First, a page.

- Agreements stem from two-year probe into children’s websites
- 1998 federal law bars collection of kids’ online data
Should companies that make some of the most popular toys and cartoons in the U.S. be tracking the online habits of kids under 13 years old? New York’s top cop says no, obviously not.
The state’s attorney general, Eric Schneiderman, said on Tuesday that he reached settlements with four companies including Viacom Inc. and Mattel Inc. for violating the Children’s Online Privacy Protection Act by collecting such data. The companies allowed third-party vendors to collect and use the personal information without parental approval, Schneiderman said.
Hasbro Inc. and JumpStart Games Inc. were also involved in the accord, according to a statement by the attorney general. The four companies, behind such brands as SpongeBob SquarePants, Barbie and My Little Pony, agreed to pay penalties totaling $835,000 and put in place extensive procedures to prevent the tracking of such data in the future, Schneiderman said.
The probe into the industry “revealed that some of our nation’s biggest companies failed to protect kids’ privacy” when the legislation was beefed up in 2013, Schneiderman said in the statement. “Federal law demands that children are off-limits to the prying eyes of advertisers.”
The probe relates to the use of so-called online behavioral advertisements, the technology that ensures Internet users who search for a product online will then see ads for that same product on whatever website they’re browsing. The law passed by Congress in 1998 was intended to protect the youngest children from that practice as they gained access to more and more websites tied to toys and cartoons.
The probe, which Schneiderman said is the first of its kind in the U.S., covered sites for Viacom’s Nick Jr. and Nickelodeon brands; Mattel’s Barbie, Hot Wheels, and American Girl toys; Hasbro’s My Little Pony, Littlest Pet Shop, and Nerf; and JumpStart’s Neopets, a virtual pet community it purchased from Viacom in 2014.
Viacom’s share of the penalty is the biggest at $500,000, according to the statement. The law the companies broke was passed at a time when the Internet was still establishing itself in U.S. households, and was amended in 2013 to catch up with new ways data was being collected online, according to Schneiderman’s statement.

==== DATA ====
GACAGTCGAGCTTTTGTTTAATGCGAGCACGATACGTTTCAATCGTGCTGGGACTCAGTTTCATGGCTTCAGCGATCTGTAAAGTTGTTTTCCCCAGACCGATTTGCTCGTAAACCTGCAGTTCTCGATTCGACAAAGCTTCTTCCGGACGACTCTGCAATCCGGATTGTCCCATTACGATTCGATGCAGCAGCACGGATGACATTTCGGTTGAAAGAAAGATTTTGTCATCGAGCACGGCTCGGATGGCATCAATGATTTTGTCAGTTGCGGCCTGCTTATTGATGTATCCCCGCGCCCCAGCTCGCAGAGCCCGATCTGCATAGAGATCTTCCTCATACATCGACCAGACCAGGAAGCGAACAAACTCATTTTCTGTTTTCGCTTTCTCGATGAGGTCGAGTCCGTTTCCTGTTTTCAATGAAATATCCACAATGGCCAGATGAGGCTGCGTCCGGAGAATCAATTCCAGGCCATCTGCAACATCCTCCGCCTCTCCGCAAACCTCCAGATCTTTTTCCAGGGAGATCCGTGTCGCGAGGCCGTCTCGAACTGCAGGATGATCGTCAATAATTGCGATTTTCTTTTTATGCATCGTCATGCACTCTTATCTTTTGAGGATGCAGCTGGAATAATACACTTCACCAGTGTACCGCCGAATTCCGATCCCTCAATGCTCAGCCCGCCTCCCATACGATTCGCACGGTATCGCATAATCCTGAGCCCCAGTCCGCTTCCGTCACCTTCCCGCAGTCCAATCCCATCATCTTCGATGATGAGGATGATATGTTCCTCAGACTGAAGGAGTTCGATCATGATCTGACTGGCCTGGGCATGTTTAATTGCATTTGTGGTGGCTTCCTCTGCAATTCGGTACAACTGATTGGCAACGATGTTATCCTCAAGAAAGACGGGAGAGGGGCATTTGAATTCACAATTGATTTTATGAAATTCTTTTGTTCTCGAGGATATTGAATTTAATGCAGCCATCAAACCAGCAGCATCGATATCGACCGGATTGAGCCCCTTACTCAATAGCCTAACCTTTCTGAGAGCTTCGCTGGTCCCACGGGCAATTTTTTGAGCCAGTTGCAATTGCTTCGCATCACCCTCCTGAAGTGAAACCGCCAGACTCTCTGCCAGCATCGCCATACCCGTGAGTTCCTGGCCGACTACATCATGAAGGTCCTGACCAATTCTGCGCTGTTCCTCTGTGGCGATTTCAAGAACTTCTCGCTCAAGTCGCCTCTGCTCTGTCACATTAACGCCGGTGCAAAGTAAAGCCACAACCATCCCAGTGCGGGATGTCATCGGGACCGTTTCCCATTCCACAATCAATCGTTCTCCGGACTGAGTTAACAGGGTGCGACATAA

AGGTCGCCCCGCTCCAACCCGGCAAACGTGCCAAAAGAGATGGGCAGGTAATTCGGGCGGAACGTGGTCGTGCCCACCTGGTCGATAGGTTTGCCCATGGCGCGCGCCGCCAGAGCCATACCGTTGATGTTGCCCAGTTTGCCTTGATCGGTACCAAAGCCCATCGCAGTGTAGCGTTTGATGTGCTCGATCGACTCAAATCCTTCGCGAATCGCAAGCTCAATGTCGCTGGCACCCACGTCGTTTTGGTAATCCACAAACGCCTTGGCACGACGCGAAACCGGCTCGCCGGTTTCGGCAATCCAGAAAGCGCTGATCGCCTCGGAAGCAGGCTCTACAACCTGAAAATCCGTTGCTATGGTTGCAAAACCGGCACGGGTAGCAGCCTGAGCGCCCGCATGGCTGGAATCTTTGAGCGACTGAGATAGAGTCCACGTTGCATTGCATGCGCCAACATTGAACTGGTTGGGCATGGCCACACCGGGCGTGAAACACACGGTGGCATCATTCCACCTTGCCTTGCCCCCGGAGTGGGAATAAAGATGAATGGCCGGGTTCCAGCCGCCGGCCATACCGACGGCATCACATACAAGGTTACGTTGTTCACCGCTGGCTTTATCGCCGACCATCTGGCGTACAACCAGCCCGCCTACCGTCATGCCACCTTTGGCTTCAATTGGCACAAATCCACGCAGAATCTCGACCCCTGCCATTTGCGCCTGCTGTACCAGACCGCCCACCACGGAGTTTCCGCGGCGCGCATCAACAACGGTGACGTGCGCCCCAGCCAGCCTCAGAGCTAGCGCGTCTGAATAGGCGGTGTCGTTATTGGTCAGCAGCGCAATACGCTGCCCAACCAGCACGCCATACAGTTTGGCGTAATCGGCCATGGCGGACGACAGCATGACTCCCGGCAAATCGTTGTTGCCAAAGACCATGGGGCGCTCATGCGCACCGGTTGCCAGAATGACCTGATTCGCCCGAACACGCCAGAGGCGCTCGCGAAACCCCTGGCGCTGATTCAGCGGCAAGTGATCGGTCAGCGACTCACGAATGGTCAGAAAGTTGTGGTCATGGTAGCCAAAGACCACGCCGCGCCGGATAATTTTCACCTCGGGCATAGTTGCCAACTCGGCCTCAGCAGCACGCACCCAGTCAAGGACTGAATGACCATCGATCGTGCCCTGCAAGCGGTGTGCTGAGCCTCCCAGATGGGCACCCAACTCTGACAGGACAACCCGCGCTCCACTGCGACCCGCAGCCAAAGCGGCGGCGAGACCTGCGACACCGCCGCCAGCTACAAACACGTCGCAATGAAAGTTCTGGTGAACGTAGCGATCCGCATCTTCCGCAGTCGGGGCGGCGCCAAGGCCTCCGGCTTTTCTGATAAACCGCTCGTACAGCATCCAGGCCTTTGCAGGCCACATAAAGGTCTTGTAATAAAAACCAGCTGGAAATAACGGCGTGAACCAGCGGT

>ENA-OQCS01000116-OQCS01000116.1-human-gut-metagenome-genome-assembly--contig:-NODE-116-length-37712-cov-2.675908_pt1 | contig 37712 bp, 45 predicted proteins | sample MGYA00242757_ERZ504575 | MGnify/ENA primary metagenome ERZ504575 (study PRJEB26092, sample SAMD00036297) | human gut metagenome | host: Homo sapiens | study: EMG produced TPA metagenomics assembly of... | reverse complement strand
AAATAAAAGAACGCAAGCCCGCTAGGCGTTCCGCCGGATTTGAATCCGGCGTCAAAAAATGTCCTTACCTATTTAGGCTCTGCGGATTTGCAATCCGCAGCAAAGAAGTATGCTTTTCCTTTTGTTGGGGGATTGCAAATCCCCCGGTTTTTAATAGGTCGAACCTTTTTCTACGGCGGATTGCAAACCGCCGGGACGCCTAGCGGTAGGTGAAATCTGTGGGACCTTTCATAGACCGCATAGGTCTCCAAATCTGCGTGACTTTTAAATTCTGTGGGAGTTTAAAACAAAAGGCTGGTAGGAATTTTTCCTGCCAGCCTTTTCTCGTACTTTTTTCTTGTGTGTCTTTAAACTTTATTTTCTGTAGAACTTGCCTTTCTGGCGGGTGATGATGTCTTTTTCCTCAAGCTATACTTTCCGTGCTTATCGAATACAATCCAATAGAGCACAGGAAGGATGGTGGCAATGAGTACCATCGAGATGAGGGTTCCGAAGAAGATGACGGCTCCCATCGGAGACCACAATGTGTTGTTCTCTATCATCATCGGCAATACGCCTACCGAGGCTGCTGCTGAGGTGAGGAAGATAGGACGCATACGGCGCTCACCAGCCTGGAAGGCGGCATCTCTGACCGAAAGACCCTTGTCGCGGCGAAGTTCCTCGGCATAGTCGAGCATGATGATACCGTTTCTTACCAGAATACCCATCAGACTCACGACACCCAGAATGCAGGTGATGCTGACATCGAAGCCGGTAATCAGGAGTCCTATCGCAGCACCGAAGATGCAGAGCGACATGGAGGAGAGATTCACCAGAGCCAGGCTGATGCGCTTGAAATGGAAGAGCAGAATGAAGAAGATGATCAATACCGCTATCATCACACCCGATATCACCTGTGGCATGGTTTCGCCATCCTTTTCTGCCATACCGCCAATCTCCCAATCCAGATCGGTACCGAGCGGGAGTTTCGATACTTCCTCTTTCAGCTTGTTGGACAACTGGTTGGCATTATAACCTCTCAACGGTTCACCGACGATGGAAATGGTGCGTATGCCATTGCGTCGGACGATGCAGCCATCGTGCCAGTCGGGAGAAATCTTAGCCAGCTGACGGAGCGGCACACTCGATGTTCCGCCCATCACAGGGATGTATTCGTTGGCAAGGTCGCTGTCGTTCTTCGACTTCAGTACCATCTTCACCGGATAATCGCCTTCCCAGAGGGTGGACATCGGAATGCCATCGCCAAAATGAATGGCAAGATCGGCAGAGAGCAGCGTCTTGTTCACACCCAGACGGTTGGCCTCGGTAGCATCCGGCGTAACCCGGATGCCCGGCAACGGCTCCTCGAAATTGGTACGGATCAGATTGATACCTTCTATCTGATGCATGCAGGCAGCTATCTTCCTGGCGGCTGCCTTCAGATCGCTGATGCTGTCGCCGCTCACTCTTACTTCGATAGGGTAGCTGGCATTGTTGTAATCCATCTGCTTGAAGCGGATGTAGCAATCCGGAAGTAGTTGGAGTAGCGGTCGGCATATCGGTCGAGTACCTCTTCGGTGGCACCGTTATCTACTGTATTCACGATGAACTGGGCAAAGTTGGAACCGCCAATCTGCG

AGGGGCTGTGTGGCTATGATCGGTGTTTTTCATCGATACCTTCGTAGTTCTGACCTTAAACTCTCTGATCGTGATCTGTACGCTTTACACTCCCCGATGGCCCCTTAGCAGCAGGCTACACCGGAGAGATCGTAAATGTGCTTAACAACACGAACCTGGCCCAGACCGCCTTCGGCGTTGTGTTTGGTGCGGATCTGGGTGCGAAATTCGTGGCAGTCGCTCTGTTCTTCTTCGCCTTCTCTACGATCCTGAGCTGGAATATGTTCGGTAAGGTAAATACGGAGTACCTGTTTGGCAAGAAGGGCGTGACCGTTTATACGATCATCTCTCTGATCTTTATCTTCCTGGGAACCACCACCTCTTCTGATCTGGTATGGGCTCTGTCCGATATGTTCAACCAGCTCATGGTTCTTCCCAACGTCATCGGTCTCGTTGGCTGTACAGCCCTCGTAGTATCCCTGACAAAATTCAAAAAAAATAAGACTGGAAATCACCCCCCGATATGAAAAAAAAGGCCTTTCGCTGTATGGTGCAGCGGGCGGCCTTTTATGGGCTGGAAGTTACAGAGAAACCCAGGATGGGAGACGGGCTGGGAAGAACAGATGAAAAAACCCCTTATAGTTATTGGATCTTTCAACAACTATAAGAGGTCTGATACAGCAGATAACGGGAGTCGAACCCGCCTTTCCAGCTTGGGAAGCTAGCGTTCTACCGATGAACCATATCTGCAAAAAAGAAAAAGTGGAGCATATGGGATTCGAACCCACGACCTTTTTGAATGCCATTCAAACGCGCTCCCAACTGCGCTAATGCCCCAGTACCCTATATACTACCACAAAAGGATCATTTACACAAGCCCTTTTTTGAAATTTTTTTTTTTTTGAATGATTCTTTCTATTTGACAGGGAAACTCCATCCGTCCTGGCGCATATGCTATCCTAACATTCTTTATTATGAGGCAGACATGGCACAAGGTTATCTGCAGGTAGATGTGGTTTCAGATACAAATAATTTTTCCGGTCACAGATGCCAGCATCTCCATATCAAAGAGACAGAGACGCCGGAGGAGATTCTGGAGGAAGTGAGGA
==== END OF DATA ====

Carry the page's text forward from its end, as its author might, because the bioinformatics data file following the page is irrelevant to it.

Schneiderman began his investigation after discovering that websites operated by the companies enabled marketers to track so-called persistent identifiers, such as cookies and IP addresses, that can be used to recognize a specific user over time and across websites, according to the statement.
The agreement "resolves an investigation of an earlier generation of Nickelodeon websites," spokesman David Bittler said in a statement from the New York-based company. "Viacom has committed to continue to be at the forefront of children’s safety."
Julie Duffy, a spokeswoman for Hasbro, said the Pawtucket, Rhode Island-based company cooperated fully with the investigation and is committed to protecting the privacy of its website audience.
“We will be more closely vetting and monitoring companies that work on our behalf,” Duffy said in a statement. “We are rolling out a new, stricter online privacy protection policy for our partners, and enacting new protocols and technology to scan our digital properties for any cookies, widgets or other applications that may violate our policy.”
All the companies agreed to similar reforms, according to Schneiderman’s statement.
Messages left with press representatives for the other companies weren’t immediately returned.